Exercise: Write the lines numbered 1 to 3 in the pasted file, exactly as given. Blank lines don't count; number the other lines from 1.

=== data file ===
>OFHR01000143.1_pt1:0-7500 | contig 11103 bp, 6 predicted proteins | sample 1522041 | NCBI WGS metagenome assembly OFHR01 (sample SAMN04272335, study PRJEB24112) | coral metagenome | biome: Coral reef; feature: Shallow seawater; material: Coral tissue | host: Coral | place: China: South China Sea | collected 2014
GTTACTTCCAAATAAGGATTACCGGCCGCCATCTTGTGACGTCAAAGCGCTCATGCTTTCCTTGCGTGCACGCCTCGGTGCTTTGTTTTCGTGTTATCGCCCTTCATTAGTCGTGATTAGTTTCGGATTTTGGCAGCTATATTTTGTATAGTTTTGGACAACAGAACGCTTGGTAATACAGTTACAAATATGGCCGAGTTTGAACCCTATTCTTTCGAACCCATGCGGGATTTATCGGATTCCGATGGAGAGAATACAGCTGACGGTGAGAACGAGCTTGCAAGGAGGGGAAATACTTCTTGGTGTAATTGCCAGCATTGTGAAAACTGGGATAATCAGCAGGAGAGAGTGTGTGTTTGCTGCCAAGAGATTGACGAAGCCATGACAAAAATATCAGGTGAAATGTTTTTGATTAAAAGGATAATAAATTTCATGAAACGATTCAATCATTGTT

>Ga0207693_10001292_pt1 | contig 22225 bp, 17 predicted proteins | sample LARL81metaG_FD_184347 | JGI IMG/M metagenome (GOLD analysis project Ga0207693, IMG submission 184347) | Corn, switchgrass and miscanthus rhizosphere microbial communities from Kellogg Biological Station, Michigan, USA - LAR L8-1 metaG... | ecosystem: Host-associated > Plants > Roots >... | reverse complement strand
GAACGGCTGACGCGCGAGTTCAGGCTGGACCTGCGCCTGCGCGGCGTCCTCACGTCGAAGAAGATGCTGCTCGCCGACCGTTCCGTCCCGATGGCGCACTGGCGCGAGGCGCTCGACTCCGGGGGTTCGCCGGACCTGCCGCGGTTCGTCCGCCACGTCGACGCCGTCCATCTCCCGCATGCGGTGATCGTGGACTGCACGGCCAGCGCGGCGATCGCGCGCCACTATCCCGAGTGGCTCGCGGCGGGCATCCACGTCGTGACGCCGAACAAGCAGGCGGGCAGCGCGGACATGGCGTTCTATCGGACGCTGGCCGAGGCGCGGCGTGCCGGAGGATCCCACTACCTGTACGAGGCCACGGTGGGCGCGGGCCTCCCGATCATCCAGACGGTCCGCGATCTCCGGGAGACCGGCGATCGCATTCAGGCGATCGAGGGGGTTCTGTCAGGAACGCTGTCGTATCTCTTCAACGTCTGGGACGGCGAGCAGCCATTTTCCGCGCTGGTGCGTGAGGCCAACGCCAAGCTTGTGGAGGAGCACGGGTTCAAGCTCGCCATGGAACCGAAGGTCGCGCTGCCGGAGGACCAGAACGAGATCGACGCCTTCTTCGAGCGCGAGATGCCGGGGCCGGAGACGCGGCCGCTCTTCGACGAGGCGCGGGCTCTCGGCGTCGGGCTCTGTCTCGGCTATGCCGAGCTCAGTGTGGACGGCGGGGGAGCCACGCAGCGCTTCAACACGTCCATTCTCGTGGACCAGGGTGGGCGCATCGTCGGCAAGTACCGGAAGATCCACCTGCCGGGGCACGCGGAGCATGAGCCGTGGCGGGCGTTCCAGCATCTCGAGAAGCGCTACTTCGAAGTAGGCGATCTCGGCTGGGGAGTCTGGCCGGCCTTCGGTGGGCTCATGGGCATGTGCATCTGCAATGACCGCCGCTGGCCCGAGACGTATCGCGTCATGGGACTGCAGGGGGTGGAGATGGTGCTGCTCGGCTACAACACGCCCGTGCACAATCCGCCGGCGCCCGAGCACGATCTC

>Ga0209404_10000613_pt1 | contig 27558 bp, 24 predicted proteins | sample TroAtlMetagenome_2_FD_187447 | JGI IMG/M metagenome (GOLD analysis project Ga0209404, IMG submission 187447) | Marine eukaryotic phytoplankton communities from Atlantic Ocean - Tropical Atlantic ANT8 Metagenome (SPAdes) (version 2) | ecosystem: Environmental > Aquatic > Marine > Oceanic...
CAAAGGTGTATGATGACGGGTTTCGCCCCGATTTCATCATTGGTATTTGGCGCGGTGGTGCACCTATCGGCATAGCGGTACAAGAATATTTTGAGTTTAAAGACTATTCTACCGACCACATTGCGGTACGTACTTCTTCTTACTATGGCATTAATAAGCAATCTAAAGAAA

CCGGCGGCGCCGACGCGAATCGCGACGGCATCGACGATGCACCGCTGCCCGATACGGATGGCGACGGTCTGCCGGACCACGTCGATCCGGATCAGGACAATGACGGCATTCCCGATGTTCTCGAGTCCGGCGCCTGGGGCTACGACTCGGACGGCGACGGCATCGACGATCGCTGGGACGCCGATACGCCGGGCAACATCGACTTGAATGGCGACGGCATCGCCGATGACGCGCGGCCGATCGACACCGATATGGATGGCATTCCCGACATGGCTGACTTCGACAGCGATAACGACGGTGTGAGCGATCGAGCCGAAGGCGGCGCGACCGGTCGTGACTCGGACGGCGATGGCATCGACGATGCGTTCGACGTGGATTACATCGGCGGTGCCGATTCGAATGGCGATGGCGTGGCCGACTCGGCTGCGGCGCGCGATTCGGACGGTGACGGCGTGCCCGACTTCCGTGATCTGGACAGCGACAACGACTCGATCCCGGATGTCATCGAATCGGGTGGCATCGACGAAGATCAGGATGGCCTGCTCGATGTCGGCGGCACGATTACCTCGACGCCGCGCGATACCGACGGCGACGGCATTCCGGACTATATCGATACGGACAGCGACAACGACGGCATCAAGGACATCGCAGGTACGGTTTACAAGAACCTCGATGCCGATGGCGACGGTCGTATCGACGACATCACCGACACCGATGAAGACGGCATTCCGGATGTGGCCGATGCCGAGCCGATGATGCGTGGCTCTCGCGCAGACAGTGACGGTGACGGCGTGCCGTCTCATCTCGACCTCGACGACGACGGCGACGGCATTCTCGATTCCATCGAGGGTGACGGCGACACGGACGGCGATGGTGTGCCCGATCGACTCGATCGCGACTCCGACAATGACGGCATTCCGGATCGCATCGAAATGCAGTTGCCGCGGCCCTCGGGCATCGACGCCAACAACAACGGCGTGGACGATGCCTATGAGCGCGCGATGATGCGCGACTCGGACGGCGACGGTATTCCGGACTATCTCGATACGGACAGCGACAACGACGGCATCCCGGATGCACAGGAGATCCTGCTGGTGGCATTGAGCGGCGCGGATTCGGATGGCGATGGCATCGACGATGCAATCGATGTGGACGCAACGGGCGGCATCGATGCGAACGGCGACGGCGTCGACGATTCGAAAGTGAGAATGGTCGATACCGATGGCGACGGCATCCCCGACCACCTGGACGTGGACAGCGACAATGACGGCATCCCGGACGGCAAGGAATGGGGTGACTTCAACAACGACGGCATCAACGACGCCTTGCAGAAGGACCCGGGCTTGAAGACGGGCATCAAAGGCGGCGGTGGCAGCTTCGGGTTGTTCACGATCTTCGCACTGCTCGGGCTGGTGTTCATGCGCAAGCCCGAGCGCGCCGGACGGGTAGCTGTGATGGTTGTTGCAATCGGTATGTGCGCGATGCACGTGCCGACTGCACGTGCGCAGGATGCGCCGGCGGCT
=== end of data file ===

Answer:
>OFHR01000143.1_pt1:0-7500 | contig 11103 bp, 6 predicted proteins | sample 1522041 | NCBI WGS metagenome assembly OFHR01 (sample SAMN04272335, study PRJEB24112) | coral metagenome | biome: Coral reef; feature: Shallow seawater; material: Coral tissue | host: Coral | place: China: South China Sea | collected 2014
GTTACTTCCAAATAAGGATTACCGGCCGCCATCTTGTGACGTCAAAGCGCTCATGCTTTCCTTGCGTGCACGCCTCGGTGCTTTGTTTTCGTGTTATCGCCCTTCATTAGTCGTGATTAGTTTCGGATTTTGGCAGCTATATTTTGTATAGTTTTGGACAACAGAACGCTTGGTAATACAGTTACAAATATGGCCGAGTTTGAACCCTATTCTTTCGAACCCATGCGGGATTTATCGGATTCCGATGGAGAGAATACAGCTGACGGTGAGAACGAGCTTGCAAGGAGGGGAAATACTTCTTGGTGTAATTGCCAGCATTGTGAAAACTGGGATAATCAGCAGGAGAGAGTGTGTGTTTGCTGCCAAGAGATTGACGAAGCCATGACAAAAATATCAGGTGAAATGTTTTTGATTAAAAGGATAATAAATTTCATGAAACGATTCAATCATTGTT

>Ga0207693_10001292_pt1 | contig 22225 bp, 17 predicted proteins | sample LARL81metaG_FD_184347 | JGI IMG/M metagenome (GOLD analysis project Ga0207693, IMG submission 184347) | Corn, switchgrass and miscanthus rhizosphere microbial communities from Kellogg Biological Station, Michigan, USA - LAR L8-1 metaG... | ecosystem: Host-associated > Plants > Roots >... | reverse complement strand